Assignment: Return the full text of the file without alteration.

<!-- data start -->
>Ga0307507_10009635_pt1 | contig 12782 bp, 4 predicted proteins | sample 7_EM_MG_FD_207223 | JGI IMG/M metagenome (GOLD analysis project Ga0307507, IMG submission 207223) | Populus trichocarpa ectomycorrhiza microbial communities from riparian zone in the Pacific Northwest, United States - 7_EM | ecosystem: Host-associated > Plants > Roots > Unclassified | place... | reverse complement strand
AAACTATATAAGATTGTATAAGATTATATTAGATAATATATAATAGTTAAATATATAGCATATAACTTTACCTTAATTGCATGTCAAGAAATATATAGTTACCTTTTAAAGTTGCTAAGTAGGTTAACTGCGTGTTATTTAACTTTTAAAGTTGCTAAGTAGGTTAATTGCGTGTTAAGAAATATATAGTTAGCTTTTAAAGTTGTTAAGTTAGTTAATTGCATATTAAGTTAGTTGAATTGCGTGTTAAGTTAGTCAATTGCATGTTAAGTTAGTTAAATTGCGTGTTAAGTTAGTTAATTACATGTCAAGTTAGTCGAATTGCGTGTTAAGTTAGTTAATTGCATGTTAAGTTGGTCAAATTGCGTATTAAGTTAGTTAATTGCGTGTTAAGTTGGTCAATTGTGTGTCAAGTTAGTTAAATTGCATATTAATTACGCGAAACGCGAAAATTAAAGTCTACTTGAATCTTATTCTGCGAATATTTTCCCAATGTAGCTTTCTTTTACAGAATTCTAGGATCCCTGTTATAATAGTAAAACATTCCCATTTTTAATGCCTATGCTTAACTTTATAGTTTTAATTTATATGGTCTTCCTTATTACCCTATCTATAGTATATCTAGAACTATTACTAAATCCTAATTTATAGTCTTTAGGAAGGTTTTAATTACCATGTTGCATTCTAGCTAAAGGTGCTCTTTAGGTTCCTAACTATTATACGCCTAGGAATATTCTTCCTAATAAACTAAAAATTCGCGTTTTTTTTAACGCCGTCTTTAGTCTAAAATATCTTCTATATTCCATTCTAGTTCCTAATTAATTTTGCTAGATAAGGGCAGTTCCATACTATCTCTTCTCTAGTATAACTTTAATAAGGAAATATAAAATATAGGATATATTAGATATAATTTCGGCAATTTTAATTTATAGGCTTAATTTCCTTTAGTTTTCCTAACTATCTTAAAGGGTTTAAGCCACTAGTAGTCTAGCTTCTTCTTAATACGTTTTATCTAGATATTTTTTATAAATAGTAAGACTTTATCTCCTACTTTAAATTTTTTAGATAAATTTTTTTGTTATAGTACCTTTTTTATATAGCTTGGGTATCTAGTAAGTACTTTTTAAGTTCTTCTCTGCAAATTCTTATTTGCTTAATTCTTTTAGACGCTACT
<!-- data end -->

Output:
>Ga0307507_10009635_pt1 | contig 12782 bp, 4 predicted proteins | sample 7_EM_MG_FD_207223 | JGI IMG/M metagenome (GOLD analysis project Ga0307507, IMG submission 207223) | Populus trichocarpa ectomycorrhiza microbial communities from riparian zone in the Pacific Northwest, United States - 7_EM | ecosystem: Host-associated > Plants > Roots > Unclassified | place... | reverse complement strand
AAACTATATAAGATTGTATAAGATTATATTAGATAATATATAATAGTTAAATATATAGCATATAACTTTACCTTAATTGCATGTCAAGAAATATATAGTTACCTTTTAAAGTTGCTAAGTAGGTTAACTGCGTGTTATTTAACTTTTAAAGTTGCTAAGTAGGTTAATTGCGTGTTAAGAAATATATAGTTAGCTTTTAAAGTTGTTAAGTTAGTTAATTGCATATTAAGTTAGTTGAATTGCGTGTTAAGTTAGTCAATTGCATGTTAAGTTAGTTAAATTGCGTGTTAAGTTAGTTAATTACATGTCAAGTTAGTCGAATTGCGTGTTAAGTTAGTTAATTGCATGTTAAGTTGGTCAAATTGCGTATTAAGTTAGTTAATTGCGTGTTAAGTTGGTCAATTGTGTGTCAAGTTAGTTAAATTGCATATTAATTACGCGAAACGCGAAAATTAAAGTCTACTTGAATCTTATTCTGCGAATATTTTCCCAATGTAGCTTTCTTTTACAGAATTCTAGGATCCCTGTTATAATAGTAAAACATTCCCATTTTTAATGCCTATGCTTAACTTTATAGTTTTAATTTATATGGTCTTCCTTATTACCCTATCTATAGTATATCTAGAACTATTACTAAATCCTAATTTATAGTCTTTAGGAAGGTTTTAATTACCATGTTGCATTCTAGCTAAAGGTGCTCTTTAGGTTCCTAACTATTATACGCCTAGGAATATTCTTCCTAATAAACTAAAAATTCGCGTTTTTTTTAACGCCGTCTTTAGTCTAAAATATCTTCTATATTCCATTCTAGTTCCTAATTAATTTTGCTAGATAAGGGCAGTTCCATACTATCTCTTCTCTAGTATAACTTTAATAAGGAAATATAAAATATAGGATATATTAGATATAATTTCGGCAATTTTAATTTATAGGCTTAATTTCCTTTAGTTTTCCTAACTATCTTAAAGGGTTTAAGCCACTAGTAGTCTAGCTTCTTCTTAATACGTTTTATCTAGATATTTTTTATAAATAGTAAGACTTTATCTCCTACTTTAAATTTTTTAGATAAATTTTTTTGTTATAGTACCTTTTTTATATAGCTTGGGTATCTAGTAAGTACTTTTTAAGTTCTTCTCTGCAAATTCTTATTTGCTTAATTCTTTTAGACGCTACT